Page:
Regardless, medical care is expensive. That’s why a urologist telemedicine visit without insurance through VirtuCare is $89. A nice savings over your other options. Don’t even ask about insurance, because we don’t take it. We are building a direct pay system between you and your doctor.
How much is a follow-up visit to a urologist without insurance?
The cost of a follow-up visit without insurance is even more difficult to know for certain. Test, procedures, and follow up visits can alter pricing significantly. The best data is again on MD Save. Their published “established patient” rates for 7 different offices ranges from $94 - $232.
With VirtuCare you can have as many visits as you like for . . . $89. We also offer an annual partnership option for $99 which provides:
- Discounted follow-up visits ($59)
- Ability to see the same doctor for continuity of care.
- Messaging capabilities with your doctor for direct access.
Access to expert care, on an on-going basis. Now we’re making some progress!
How much is a urologist surgery without insurance?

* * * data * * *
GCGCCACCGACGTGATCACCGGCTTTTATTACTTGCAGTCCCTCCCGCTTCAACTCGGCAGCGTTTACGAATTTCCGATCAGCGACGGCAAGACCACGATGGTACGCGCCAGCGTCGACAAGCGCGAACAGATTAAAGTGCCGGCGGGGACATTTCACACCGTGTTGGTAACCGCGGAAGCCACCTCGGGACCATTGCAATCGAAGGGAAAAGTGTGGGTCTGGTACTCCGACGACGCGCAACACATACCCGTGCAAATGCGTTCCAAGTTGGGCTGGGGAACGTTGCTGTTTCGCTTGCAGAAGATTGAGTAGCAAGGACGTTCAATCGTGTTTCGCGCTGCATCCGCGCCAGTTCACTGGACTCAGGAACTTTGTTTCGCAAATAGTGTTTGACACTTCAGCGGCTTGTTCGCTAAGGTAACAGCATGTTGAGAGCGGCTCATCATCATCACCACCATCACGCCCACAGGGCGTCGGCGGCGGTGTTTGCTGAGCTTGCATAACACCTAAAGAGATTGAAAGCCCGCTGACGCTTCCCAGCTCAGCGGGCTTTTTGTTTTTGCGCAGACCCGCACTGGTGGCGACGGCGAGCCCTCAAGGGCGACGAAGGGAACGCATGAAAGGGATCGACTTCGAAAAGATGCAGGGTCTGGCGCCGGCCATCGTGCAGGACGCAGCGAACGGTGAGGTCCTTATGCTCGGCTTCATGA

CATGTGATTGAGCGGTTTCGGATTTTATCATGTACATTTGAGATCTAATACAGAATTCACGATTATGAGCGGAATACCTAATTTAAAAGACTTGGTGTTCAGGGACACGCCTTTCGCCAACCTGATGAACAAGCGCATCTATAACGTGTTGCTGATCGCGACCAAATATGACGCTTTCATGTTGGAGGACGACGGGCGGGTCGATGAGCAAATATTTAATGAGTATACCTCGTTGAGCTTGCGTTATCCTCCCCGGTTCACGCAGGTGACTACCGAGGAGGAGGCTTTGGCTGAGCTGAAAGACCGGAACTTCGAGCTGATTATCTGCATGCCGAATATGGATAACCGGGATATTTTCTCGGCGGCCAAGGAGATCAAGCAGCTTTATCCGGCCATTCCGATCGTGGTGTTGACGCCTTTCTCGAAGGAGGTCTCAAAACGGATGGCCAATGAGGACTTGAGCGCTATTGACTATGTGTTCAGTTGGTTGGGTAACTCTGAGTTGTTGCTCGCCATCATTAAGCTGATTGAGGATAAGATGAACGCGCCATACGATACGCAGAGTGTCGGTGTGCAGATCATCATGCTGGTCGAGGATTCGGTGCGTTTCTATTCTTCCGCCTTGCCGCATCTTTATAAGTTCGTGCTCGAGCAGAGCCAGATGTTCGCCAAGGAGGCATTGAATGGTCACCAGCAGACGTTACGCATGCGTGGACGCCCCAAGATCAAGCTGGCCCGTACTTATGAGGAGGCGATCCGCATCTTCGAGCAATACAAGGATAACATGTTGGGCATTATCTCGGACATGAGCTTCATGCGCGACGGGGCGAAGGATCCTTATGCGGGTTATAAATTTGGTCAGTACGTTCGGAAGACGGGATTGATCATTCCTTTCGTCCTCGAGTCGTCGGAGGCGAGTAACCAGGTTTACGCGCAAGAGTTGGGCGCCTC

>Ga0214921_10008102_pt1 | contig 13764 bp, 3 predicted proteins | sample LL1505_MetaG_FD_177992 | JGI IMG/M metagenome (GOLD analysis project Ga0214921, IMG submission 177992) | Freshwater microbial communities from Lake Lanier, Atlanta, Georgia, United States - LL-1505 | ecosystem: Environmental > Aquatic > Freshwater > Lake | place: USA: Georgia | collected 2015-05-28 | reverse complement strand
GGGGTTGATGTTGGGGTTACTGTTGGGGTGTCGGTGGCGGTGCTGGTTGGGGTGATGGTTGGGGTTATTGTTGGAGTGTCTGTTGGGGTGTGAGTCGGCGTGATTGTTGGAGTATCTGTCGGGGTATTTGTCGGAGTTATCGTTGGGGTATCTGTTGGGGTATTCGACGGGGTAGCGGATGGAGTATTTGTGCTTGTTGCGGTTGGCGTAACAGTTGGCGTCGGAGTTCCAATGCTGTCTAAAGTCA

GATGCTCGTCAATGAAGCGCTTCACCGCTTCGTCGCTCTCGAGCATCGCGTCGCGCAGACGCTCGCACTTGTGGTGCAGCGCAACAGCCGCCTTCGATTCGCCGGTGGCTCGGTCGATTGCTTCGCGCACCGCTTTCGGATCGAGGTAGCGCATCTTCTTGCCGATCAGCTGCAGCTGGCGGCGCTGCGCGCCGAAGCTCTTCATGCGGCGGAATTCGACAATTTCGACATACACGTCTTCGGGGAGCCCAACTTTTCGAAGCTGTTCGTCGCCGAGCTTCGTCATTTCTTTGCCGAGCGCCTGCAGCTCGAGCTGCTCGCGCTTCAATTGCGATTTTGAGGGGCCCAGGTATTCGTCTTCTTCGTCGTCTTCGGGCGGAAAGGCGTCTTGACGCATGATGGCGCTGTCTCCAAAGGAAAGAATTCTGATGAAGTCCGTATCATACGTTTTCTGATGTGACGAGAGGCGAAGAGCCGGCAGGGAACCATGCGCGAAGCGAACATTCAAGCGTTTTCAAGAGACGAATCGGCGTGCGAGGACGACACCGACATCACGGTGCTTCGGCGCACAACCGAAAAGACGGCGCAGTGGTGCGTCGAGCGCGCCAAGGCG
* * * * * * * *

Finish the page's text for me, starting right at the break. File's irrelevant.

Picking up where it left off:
Here’s where things start launching into the next stratosphere. As surgeons, urologists perform invasive procedures. This ranges from a no-needle, no-scalpel vasectomy to a complete removal of your bladder with reconstruction.
Some of these procedures require very expensive toys. Lasers, scopes and robots cost hospitals tens of thousands to millions of dollars. This doesn’t include the cost of disposable components. Keep this in mind as you see the prices below.
As you can imagine, the cost of these procedures can vary greatly. In addition to the type of procedure, you have to consider WHERE the procedure is being performed. Anything beyond local anesthesia (with the exception of “laughing gas” in the office) is going to cost in the thousands of dollars. Surgery centers and hospitals are EXPENSIVE.